Black History Month: Celebrating the People Who Changed IU

This year marks the 100th anniversary of the month-long celebration of African-American culture and black contributions in the US and across the world. Origins from the Historian Carter G. Woodson and others, “Negro History Week” celebrated black excellence and our rich contributions to advancing America’s history1. As elementary students we are familiar with Harriet Tubman leading slaves to freedom using the Underground Railroad and the writings of Frederick Douglas. We touch on the peaceful teachings of civil disobedience of Dr. Martin Luther King, Jr. and remember Rosa Parks’ resistance to relinquish her bus seat during the fight for Civil Rights.

However, arriving on most college campus, there’s a shift. It as though the teaching of black history, diminishes. African-American’s at Indiana University have a rich history of perseverance and accomplishments all their own that we should take pride in learning. A few notable Black achievements from the Bloomington campus are mentioned below and by all means this is not an exhaustive list.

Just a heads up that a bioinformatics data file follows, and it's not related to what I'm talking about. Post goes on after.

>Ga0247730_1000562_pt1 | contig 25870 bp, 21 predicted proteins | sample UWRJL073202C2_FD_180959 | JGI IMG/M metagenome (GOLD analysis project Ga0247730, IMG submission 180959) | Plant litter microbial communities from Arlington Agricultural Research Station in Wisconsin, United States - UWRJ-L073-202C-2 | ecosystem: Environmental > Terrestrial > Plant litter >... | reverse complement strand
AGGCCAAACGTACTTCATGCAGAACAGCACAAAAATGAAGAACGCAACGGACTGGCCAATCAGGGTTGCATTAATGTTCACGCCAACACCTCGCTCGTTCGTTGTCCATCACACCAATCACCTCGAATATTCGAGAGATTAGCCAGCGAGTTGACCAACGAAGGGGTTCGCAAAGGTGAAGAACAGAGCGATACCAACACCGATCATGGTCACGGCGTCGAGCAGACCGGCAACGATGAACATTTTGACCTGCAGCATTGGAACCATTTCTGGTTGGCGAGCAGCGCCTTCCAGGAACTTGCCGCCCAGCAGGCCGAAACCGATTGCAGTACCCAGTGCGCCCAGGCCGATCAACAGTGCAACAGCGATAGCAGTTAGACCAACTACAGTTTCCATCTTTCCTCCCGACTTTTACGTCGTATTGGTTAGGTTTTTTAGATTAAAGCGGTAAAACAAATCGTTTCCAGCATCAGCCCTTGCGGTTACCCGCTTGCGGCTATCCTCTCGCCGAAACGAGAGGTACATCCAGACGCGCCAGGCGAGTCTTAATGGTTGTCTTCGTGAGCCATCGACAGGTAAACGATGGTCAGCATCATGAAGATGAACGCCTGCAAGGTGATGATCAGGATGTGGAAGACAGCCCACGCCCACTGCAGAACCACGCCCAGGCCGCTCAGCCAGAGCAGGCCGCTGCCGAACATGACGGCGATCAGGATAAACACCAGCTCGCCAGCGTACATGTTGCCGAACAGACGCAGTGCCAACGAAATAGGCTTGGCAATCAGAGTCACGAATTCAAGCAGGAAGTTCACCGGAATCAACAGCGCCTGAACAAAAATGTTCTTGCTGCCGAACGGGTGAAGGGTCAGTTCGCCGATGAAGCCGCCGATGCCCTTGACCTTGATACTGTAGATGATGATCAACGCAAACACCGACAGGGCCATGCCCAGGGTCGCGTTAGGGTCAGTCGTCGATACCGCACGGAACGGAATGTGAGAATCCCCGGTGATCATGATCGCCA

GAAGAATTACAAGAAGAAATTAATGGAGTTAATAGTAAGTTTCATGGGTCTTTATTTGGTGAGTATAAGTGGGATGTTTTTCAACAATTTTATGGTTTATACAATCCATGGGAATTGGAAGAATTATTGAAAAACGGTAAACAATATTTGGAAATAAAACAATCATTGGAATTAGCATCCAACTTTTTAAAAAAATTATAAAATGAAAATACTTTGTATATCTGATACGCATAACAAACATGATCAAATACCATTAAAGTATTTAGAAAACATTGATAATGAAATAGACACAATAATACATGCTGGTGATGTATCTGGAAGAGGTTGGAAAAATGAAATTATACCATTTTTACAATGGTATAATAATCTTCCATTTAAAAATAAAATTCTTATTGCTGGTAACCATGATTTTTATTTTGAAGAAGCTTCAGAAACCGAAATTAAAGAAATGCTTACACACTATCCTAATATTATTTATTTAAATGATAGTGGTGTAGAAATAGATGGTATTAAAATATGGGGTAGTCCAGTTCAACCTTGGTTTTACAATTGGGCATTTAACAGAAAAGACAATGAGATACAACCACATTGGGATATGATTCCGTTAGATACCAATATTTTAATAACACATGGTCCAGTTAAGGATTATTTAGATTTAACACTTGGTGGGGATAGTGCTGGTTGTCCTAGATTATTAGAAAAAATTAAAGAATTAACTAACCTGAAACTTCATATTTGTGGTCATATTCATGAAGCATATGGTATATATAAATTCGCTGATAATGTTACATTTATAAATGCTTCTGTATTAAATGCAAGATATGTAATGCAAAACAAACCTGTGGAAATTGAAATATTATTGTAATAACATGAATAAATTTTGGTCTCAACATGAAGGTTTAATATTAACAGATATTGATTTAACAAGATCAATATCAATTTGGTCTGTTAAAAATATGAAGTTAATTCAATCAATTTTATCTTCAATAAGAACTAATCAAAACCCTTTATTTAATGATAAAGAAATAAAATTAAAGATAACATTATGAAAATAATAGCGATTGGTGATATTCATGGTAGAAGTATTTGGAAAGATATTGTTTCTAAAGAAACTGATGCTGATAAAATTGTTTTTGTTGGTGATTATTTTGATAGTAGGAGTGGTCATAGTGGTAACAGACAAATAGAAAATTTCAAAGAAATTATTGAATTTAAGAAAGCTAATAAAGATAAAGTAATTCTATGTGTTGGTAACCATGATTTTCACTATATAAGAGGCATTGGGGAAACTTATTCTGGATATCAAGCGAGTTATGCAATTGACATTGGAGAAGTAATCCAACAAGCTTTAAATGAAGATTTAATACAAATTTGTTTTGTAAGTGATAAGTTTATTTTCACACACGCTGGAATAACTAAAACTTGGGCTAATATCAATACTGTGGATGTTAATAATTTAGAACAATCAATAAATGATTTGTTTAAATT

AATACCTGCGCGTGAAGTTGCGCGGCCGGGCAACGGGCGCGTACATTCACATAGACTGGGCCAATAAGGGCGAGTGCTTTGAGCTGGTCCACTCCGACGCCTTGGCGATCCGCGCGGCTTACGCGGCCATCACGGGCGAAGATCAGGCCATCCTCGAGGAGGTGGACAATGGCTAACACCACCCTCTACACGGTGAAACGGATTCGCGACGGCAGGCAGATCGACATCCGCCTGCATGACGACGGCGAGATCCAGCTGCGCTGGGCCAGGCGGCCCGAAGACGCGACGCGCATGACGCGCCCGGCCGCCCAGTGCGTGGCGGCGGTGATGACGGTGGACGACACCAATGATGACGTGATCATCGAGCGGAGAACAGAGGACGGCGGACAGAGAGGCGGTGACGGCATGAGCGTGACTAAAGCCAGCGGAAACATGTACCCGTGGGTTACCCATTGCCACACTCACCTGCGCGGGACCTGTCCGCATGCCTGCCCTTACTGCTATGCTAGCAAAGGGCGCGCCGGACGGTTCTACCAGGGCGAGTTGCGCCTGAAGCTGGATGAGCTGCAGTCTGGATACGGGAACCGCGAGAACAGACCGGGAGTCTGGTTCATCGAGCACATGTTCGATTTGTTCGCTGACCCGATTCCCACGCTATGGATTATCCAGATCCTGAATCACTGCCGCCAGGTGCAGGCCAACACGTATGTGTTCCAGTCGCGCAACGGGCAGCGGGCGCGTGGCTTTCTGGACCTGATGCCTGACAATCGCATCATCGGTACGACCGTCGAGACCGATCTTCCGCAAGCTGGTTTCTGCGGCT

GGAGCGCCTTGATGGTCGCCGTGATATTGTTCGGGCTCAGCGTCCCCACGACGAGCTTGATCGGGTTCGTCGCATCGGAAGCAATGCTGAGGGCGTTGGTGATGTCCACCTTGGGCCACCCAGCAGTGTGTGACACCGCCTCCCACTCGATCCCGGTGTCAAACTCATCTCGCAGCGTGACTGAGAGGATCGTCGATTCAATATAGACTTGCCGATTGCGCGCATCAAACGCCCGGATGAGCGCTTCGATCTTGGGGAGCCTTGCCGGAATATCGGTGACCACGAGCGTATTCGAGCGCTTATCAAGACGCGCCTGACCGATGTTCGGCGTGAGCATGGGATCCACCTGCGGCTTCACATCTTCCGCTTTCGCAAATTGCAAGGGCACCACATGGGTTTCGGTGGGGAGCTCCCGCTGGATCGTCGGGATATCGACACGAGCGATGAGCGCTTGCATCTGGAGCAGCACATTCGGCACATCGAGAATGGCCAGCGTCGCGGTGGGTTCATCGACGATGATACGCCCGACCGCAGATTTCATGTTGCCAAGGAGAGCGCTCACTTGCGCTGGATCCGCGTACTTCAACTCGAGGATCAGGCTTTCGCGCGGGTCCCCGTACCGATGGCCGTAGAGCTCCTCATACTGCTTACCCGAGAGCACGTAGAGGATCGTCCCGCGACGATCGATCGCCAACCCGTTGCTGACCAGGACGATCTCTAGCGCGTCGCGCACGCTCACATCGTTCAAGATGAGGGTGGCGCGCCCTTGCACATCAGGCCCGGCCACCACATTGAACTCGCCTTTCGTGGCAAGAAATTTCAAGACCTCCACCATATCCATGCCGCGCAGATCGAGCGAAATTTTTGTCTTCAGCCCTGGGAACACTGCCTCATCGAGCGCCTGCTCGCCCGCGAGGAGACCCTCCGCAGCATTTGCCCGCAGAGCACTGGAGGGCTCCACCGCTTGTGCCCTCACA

Dr. James P. Holland2 Dr. Holland received his PhD in zoology-endocrinology from Indiana University (IU) in 1961. As Professor of Biology for more than 30 years at IU, he received the Herman B. Wells Lifetime Achievement Award as well as over two dozen teaching and service awards. Dr. Holland was a seven-time recipient of the Senior Class Award for Teaching Excellence in Biology and Dedication to Undergraduates, an award voted each year by the biology senior class, in which faculty rarely earn the designation more than once. His love and passion for teaching was apparent and appreciated by those around him. As a mentor and role model for all students, not just underrepresented groups, he championed higher education in the sciences helping to form the Mathematics and Science Scholarship Program which was renamed in his honor to the Holland program in 20032. The Dept. of Biology honors Dr. Holland every year with a fall lecture series. An endowment awards a 1st year fellowship to support underrepresented PhD students studying life sciences which I proudly received the first year of my doctoral studies.